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USA Today bestselling author Beverly Jenkins returns with the first book in a breathtaking new series set in the Old West
Rhine Fontaine is building the successful life he's always dreamed of—one that depends upon him passing for White. But for the first time in years, he wishes he could step out from behind the façade. The reason: Eddy Carmichael, the young woman he rescued in the desert. Outspoken, defiant, and beautiful, Eddy tempts Rhine in ways that could cost him everything . . . and the price seems worth paying.
Eddy owes her life to Rhine, but she won't risk her heart for him. As soon as she's saved enough money from her cooking, she'll leave this Nevada town and move to California. No matter how handsome he is, no matter how fiery the heat between them, Rhine will never be hers. Giving in for just one night might quench this longing. Or it might ignite an affair as reckless and irresistible as it is forbidden . . .
From Publishers Weekly
© Publishers Weekly
This isn’t a read and be done story, you will read and lose track of time
I’ve read a few Civil War and expansionist era historical, but none held the intrigue or interest in perspective that Ms. Jenkins brings to Forbidden. A free black woman, Eddy has dreams and ambition and a determination that never seems to waver for long. She wants to start anew in California with her own restaurant, and make her mark. Denver has lost the luster for her, her sister and she are constantly at odds, and she feels that San Francisco will be where she can shine.
Relying on her wits and her personality, as well as some unexpected skills learned from her teamster father, Eddy’s journey seems to be starting reasonably smoothly until she’s trcked and abandoned in the desert, necessitating a rescue.
Rhine was born the son of a slave and her master, his sharp wits, determination and light complexion allow him to ‘pass’ for white far from those slave roots, and he’s made the most of the new opportunities afforded him. He was a conflicted character who often seemed to be at odds with his own history and genetics, and watching his behavior as he ‘fits in’ seemed to become more wearing on him as the story went on, and his feelings for Eddy deepened.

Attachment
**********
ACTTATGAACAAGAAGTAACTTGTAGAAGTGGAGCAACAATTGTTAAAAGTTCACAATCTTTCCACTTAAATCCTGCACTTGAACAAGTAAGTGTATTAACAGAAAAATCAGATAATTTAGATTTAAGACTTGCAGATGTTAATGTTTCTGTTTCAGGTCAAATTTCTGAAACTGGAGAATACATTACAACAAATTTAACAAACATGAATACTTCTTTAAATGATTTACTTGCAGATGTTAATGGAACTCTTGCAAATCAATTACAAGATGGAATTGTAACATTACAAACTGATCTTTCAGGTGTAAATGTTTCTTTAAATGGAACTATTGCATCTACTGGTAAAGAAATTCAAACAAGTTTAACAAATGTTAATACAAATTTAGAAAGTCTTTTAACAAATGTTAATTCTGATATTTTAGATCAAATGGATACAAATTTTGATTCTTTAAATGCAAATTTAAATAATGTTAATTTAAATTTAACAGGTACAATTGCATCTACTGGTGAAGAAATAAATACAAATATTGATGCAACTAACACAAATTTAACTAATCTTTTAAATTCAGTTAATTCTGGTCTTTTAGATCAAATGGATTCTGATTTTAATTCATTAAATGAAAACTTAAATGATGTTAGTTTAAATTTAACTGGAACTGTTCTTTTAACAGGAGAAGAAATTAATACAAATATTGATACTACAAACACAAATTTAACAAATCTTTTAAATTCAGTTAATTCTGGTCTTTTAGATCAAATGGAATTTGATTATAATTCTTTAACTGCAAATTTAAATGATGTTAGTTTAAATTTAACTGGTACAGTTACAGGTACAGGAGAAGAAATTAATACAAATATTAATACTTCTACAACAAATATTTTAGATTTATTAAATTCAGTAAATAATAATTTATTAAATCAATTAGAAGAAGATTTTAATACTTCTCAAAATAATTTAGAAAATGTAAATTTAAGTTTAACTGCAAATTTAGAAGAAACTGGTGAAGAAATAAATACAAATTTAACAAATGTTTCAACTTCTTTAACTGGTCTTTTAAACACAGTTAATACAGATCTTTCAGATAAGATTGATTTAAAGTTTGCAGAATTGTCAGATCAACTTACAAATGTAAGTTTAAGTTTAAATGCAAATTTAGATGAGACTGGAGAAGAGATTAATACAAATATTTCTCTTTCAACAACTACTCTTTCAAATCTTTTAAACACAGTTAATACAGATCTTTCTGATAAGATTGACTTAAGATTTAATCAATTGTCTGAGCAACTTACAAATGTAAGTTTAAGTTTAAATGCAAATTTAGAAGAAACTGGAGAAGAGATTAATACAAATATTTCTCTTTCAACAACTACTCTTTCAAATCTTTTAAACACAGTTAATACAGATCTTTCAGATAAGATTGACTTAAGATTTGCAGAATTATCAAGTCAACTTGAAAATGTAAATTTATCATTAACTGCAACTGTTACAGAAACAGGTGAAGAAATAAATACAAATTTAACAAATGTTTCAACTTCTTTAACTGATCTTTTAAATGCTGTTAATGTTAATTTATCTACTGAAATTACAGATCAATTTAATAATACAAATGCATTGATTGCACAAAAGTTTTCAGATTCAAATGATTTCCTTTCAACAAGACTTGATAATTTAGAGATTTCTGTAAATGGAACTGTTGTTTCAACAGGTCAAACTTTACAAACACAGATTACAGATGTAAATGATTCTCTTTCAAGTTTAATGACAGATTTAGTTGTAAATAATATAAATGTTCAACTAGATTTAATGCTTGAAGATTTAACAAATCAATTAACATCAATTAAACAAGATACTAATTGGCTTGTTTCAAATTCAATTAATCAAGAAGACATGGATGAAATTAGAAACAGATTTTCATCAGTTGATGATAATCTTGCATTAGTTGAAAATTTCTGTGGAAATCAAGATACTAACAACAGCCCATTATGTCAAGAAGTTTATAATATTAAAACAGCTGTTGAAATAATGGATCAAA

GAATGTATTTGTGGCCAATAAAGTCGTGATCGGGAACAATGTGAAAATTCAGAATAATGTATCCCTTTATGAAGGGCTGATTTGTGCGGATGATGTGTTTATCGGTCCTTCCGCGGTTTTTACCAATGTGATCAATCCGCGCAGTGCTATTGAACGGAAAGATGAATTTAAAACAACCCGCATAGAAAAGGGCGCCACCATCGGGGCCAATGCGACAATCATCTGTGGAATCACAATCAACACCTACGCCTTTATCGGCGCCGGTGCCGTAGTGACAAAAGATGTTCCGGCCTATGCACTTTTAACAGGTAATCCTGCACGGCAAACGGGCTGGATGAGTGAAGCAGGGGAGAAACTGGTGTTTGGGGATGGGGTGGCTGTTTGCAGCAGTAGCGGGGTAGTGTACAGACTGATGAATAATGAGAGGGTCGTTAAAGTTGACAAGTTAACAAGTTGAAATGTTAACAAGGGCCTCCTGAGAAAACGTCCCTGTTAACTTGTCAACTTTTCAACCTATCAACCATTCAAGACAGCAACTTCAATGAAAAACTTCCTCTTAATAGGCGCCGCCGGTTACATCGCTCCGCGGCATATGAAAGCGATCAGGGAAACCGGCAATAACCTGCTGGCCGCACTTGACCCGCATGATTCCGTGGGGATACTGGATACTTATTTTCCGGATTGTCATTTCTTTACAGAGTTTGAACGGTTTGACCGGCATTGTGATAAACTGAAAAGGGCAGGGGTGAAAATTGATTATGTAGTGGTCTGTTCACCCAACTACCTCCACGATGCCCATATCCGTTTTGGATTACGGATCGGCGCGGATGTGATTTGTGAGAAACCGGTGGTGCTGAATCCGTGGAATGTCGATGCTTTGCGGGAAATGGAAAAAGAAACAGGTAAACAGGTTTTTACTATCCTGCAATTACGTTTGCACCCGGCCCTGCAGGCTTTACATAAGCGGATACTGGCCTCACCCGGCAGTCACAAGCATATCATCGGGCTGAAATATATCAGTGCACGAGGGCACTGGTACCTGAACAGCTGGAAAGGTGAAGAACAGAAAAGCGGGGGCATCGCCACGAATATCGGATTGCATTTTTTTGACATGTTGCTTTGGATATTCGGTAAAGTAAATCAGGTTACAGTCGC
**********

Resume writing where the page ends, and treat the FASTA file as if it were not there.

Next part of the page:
Secrets and lies work to muffle and hide your true personality, and I thought the prejudice and bigotry were simple to grasp. But Eddy isn’t looking to end up like her sister, reliant on whatever man she can grab onto, and Rhine, as he first appears, is simply NOT for her. But there is no denying their connection, one she finds disturbing and unsettling as it conflicts with her own plans and choices.
This isn’t a read and be done story, you will read and lose track of time, with issues of the 1870’s having a curious (and sad) correlation to issues of today. Eddy will instantly win favor, and while Rhine takes a bit more time to warm up to. Jenkins has managed to weave the romance and the feel of the time into this story, giving us a true sense of both the hardships from the life the characters lived whether from race or the rather difficult lives of the late 1800’s. Most of all, the choice that Rhine has to make between the life he’s struggled and worked to build or the truth to claim the woman he has come to love is an epic one: and one that is presented with flair.
I received a paperback copy of this title from the publisher via Avon Addicts for purpose of honest review. I was not compensated for this review: all conclusions are my own responsibility.
I really liked Rhine and Eddy. I
It was ok
I'm a huge Beverly Jenkins fan and I absolutely LOVE her books, specifically the historical romances so I was super excited to learn that Rhine Fontaine, the brother of my favorite heroine Sable Fontaine, was getting his own book. A lot of parts were repeated from other books but the biggest let down was the ending. Normally I'm either on the edge of my seat or in tears when I read one of her stories but not with this one. I guess I expected more *shrugs*